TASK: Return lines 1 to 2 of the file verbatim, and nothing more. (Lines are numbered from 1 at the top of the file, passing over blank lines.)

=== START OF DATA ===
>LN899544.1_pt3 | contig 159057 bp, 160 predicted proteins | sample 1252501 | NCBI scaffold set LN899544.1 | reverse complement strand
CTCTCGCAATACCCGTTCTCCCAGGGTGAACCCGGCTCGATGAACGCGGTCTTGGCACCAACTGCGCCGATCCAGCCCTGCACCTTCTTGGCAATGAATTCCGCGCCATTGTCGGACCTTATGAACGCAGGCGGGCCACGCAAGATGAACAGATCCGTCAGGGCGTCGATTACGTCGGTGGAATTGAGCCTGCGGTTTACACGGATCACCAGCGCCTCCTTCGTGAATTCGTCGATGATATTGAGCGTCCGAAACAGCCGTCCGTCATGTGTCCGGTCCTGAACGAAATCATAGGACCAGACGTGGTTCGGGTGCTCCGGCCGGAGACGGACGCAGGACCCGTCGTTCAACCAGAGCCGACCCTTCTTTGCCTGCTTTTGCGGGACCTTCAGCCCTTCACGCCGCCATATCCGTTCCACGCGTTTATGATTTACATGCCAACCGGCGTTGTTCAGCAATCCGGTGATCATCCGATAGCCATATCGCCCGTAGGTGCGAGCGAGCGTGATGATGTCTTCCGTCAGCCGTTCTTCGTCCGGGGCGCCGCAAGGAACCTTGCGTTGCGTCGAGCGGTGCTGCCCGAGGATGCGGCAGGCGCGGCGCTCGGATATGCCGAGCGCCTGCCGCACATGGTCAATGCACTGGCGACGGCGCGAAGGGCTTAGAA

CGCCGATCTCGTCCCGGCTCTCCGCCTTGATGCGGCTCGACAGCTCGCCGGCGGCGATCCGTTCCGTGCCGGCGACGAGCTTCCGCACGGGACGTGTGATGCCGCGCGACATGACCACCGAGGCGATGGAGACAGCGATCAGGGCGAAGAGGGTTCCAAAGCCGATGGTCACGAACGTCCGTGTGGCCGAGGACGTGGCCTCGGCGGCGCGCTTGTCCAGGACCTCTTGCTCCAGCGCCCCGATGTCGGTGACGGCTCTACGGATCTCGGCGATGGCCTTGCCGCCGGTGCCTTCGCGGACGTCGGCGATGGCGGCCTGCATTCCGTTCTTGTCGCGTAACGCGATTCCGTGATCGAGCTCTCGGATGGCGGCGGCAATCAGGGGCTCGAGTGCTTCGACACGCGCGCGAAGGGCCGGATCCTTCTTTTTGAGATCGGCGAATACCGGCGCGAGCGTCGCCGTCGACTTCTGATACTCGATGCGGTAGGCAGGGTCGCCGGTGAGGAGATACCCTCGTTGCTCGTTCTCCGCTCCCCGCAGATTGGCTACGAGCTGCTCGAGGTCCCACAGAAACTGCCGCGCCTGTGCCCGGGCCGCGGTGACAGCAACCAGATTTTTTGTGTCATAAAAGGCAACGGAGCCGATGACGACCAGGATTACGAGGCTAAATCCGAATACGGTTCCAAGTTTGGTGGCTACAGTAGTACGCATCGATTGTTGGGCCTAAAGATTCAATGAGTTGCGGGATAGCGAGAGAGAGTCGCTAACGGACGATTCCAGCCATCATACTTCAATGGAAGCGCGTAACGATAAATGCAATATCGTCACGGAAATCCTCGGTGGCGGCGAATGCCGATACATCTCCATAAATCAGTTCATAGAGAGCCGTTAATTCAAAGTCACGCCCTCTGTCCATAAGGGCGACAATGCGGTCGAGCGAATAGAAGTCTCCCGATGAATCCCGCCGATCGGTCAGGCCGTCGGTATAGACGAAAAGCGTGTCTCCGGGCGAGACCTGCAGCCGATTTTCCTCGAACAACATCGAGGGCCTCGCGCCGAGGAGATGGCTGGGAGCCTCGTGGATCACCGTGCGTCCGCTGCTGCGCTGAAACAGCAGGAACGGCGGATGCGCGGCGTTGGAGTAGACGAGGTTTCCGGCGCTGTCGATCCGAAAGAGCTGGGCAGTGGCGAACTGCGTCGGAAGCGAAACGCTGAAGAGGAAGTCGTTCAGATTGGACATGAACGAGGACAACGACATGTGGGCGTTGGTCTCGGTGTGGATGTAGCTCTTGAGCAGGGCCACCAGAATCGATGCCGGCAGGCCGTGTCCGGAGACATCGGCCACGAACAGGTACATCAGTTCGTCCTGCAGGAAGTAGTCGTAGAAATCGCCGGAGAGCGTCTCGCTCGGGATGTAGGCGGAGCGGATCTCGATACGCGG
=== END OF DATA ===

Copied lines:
>LN899544.1_pt3 | contig 159057 bp, 160 predicted proteins | sample 1252501 | NCBI scaffold set LN899544.1 | reverse complement strand
CTCTCGCAATACCCGTTCTCCCAGGGTGAACCCGGCTCGATGAACGCGGTCTTGGCACCAACTGCGCCGATCCAGCCCTGCACCTTCTTGGCAATGAATTCCGCGCCATTGTCGGACCTTATGAACGCAGGCGGGCCACGCAAGATGAACAGATCCGTCAGGGCGTCGATTACGTCGGTGGAATTGAGCCTGCGGTTTACACGGATCACCAGCGCCTCCTTCGTGAATTCGTCGATGATATTGAGCGTCCGAAACAGCCGTCCGTCATGTGTCCGGTCCTGAACGAAATCATAGGACCAGACGTGGTTCGGGTGCTCCGGCCGGAGACGGACGCAGGACCCGTCGTTCAACCAGAGCCGACCCTTCTTTGCCTGCTTTTGCGGGACCTTCAGCCCTTCACGCCGCCATATCCGTTCCACGCGTTTATGATTTACATGCCAACCGGCGTTGTTCAGCAATCCGGTGATCATCCGATAGCCATATCGCCCGTAGGTGCGAGCGAGCGTGATGATGTCTTCCGTCAGCCGTTCTTCGTCCGGGGCGCCGCAAGGAACCTTGCGTTGCGTCGAGCGGTGCTGCCCGAGGATGCGGCAGGCGCGGCGCTCGGATATGCCGAGCGCCTGCCGCACATGGTCAATGCACTGGCGACGGCGCGAAGGGCTTAGAA